Editor’s note: This post is written by Julie Persofsky, Partner at Winning by Design, a premier strategy consulting and coaching provider for SaaS sales, customer success and other B2B sales organizations.

No matter how automated our lives become, one-to-one human interactions are still incredibly important, particularly in B2B sales. Getting those interactions right is critical, especially at the outset of a relationship when you’re trying to make a good impression and set the tone for the whole experience your company hopes to deliver. Since most of those interactions happen over the phone and are led by sales, you’ll want to make sure that your sales team is conducting each call in the best way possible.  

The good news is that doing so doesn’t have to be hard. In fact, simply remembering the mnemonic ACE can go a long way toward starting any sales call off on the right foot. From there, it’s simply a matter of setting your agenda and connecting the dots at the end of the call.

Let’s take a look at how to ACE your next sales call.

A stands for “appreciate”

Any time you begin a sales call, it’s important to let the person on the other end of the line know that you appreciate their time. They certainly didn’t have to give it to you, so take a second to acknowledge that. Saying something as simple as “I appreciate your jumping on the phone with me today” goes a long way toward setting the right tone for your call.

C stands for “check the endtime”

Have you ever been on a call, and just as you were getting to the most critical part, the person on the other end said they needed to go because they had another meeting? Scenarios like this is why it’s always important to quickly confirm how much time everyone has for the call before you get started. Sure, you may have agreed to an hour call when you set things up weeks ago, but when the call finally rolls around, your customer may no longer actually have that much time. By checking the end time of the call, you can put people’s mind at ease so they’re not worried about the call running too long. Meanwhile, it’s also a way to ensure that you’re able to use whatever time you do have as effectively as possible.

E stands for “end goal”

Setting and agreeing on an end goal that is customer focused, but still aligns with your goals (if they are different) is essential to making sure your meeting stays on track from the start. It also allows you to summarize at the end of the call and set things up well for your next meeting. The best part of agreeing on an end goal at the start of the call is that it’s a way to give your customers a chance to commit to a decision while also letting you know if you’re aligned with them early on.

Bringing it all together

You should be able to bring the various components of ACE together in just a few short sentences. Here’s an example of how you might kick off a call using the ACE method:

“Hey Liz this is Dan, I appreciate you getting on the phone today. I believe we agreed to spend the next 45 minutes reviewing your business’s requirements. Does that still work for you?”

[customer responds]

“Great. Our end goal for today’s call is to determine the best solution for your team to achieve their targets this year. Does that sound good to you?”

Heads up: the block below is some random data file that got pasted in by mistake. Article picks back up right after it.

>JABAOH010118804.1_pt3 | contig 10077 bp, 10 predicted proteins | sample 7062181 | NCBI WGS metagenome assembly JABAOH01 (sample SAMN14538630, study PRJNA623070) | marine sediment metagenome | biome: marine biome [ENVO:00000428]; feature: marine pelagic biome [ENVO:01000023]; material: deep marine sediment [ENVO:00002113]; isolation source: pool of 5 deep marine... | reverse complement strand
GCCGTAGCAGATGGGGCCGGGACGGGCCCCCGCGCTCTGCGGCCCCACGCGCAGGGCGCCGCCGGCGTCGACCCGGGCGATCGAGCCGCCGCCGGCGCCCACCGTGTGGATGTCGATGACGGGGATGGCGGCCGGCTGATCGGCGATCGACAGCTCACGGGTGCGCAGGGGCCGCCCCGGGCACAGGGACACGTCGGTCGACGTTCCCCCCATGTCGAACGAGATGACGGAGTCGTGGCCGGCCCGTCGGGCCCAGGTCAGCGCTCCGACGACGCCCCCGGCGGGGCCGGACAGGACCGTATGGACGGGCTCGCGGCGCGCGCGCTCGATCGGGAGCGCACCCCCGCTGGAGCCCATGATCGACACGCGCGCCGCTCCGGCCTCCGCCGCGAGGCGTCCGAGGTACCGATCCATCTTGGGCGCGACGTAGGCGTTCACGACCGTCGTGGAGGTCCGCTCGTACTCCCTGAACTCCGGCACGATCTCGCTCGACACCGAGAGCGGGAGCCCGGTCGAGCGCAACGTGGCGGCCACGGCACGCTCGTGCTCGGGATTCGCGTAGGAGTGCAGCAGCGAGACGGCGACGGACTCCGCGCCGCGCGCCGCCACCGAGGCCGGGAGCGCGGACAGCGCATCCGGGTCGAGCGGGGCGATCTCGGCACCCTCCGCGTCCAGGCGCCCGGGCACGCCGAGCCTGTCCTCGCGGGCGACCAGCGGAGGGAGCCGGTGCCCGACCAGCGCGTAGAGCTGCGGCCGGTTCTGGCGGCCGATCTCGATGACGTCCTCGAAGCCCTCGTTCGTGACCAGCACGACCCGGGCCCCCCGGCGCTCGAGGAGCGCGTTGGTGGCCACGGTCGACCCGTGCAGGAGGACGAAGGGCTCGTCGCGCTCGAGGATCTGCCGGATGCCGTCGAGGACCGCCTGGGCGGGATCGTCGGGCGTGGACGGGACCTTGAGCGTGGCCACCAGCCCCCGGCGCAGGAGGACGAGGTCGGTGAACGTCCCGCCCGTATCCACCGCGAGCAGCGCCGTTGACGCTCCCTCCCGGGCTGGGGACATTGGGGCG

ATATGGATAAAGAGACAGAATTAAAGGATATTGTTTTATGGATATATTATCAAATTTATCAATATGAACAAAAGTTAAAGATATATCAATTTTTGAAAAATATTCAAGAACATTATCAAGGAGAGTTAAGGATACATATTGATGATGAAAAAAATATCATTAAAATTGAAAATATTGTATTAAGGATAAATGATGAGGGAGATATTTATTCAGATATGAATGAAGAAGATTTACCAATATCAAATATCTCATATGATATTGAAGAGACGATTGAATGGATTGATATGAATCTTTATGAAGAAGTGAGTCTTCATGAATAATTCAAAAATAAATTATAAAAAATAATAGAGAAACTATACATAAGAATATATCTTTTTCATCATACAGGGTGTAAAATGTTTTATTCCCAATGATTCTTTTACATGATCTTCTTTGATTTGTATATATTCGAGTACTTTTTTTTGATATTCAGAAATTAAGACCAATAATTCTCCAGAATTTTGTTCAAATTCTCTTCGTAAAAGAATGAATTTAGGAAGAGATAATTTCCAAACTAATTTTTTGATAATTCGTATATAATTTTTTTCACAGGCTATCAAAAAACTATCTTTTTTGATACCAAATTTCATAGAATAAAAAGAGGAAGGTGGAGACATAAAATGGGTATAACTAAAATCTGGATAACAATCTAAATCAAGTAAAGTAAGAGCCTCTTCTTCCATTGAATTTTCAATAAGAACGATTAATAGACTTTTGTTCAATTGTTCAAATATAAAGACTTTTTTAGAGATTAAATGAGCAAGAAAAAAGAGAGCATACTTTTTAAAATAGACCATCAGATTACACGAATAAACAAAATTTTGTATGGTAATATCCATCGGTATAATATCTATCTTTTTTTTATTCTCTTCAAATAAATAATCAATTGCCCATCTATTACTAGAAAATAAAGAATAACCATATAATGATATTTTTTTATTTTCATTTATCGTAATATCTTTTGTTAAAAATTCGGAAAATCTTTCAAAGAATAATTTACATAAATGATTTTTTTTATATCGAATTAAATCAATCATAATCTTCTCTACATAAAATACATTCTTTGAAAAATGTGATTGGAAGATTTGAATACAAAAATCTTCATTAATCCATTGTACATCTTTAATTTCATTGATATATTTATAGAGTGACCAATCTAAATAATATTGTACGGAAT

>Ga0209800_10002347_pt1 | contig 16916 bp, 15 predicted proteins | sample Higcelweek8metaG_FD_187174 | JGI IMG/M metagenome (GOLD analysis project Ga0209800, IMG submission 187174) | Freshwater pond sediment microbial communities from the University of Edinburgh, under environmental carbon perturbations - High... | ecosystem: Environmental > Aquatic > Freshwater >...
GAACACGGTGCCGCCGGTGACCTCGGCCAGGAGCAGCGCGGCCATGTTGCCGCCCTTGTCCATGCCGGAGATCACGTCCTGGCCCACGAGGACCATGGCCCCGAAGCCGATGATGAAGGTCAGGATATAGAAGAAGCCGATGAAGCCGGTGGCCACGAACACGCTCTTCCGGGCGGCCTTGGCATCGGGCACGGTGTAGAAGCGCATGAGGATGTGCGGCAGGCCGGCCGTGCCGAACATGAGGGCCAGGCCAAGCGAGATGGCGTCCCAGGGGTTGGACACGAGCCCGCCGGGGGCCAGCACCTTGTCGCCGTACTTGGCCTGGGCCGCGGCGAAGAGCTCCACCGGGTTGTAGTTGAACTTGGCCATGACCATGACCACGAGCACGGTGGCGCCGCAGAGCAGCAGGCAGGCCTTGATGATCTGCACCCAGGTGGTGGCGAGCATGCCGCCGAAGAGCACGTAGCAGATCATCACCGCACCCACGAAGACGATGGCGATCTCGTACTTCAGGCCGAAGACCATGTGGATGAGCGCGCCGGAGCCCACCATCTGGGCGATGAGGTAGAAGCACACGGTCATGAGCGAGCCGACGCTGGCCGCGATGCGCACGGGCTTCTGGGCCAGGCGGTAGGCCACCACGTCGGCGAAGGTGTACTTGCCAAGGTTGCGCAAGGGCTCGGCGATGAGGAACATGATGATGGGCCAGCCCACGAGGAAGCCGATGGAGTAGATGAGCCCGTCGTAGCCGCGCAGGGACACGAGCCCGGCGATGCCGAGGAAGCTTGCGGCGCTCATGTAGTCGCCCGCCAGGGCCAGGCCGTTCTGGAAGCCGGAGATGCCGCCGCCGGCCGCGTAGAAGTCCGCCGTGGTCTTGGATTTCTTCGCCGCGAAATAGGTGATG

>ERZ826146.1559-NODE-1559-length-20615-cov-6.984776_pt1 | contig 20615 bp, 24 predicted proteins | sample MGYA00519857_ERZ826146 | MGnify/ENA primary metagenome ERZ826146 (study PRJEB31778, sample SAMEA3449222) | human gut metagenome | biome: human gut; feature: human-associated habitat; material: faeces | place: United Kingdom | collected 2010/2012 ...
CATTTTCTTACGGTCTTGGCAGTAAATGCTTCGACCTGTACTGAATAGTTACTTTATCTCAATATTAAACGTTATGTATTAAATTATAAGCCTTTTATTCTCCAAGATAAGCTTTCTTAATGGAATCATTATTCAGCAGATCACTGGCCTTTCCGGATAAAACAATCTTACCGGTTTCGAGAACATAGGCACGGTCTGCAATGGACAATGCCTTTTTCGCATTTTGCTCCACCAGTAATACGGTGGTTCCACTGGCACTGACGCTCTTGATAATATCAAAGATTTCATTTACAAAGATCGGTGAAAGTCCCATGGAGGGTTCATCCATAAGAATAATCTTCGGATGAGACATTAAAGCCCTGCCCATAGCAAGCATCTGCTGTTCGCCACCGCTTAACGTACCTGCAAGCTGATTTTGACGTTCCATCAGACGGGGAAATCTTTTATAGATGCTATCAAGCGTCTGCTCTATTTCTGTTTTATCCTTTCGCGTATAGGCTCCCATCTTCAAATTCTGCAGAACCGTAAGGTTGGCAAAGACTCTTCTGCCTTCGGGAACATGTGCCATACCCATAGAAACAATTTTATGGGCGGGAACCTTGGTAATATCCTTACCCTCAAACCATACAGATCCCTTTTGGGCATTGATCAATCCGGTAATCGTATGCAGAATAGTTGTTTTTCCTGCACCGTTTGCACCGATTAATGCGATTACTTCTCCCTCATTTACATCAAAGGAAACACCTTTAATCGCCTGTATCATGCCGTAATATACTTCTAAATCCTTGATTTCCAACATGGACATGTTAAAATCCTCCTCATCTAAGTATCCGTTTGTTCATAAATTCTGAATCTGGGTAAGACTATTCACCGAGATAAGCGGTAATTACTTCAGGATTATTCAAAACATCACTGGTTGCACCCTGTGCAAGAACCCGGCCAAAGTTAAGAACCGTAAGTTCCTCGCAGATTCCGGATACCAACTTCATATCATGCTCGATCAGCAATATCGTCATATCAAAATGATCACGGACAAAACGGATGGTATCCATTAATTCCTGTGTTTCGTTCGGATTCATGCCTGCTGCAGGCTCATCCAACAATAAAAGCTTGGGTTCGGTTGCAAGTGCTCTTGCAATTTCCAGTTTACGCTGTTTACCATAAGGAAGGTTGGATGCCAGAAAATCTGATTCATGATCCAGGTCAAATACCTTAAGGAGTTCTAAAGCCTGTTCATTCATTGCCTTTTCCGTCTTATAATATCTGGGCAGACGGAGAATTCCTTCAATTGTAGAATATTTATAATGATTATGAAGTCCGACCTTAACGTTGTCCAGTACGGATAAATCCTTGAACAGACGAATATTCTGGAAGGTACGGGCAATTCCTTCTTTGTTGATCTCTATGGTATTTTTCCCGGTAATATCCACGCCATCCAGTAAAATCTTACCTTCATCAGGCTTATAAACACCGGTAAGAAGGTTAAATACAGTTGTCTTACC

Moving on to the agenda

After you’ve opened the call with ACE, it’s time to discuss your agenda for the call. Don’t go into too much detail — just three bullet points will suffice — making sure to ask them what else they’d like to cover:

“So, as part of our agenda today I’ll first be asking you about your requirements. Then I’ll share some insights about how we’ve worked in the past with customers with similar needs. Finally, if it makes sense, we’ll talk about potential next steps in terms of how we might partner together. Is there anything else you would like to cover?”

Asking ‘what else they would like to cover’ rather than ‘is there anything else’ is much more powerful and puts the microphone directly in the customer’s hand. By doing so, you will ensure that you get straight to their number one priority and tailor the conversation to whatever it is they really want to talk about.

Connect the wagons

At the end of the call, it’s time to connect the wagons, which simply means summarizing what you and the customer spoke about, confirming if the goal you set was achieved, and setting up a next step. It might sound something like this:

“As we approach the last five minutes of this call, I just want to make sure we’ve achieved our goal, which was to make sure I have an accurate understanding of your requirements to recommend a solution that will work for you. Do you feel like we achieved that today?”

[customer responds]

“Great, as a next step, I’d recommend that you talk to one of our experts that has been working in your industry for the last five years, specifically helping clients implement that solution. Are you free for a call next Friday at 2 pm?”

The final word on “ACE”-ing sales calls

Sales calls are so important because they establish a relationship with the customer and open the door to long-term relationships. However, since you’ll only get one shot at them, you need to do whatever you can to make them count. By following the steps outlined in this post, you’ll help give prospective customers the confidence they need to want to move forward with you and your business.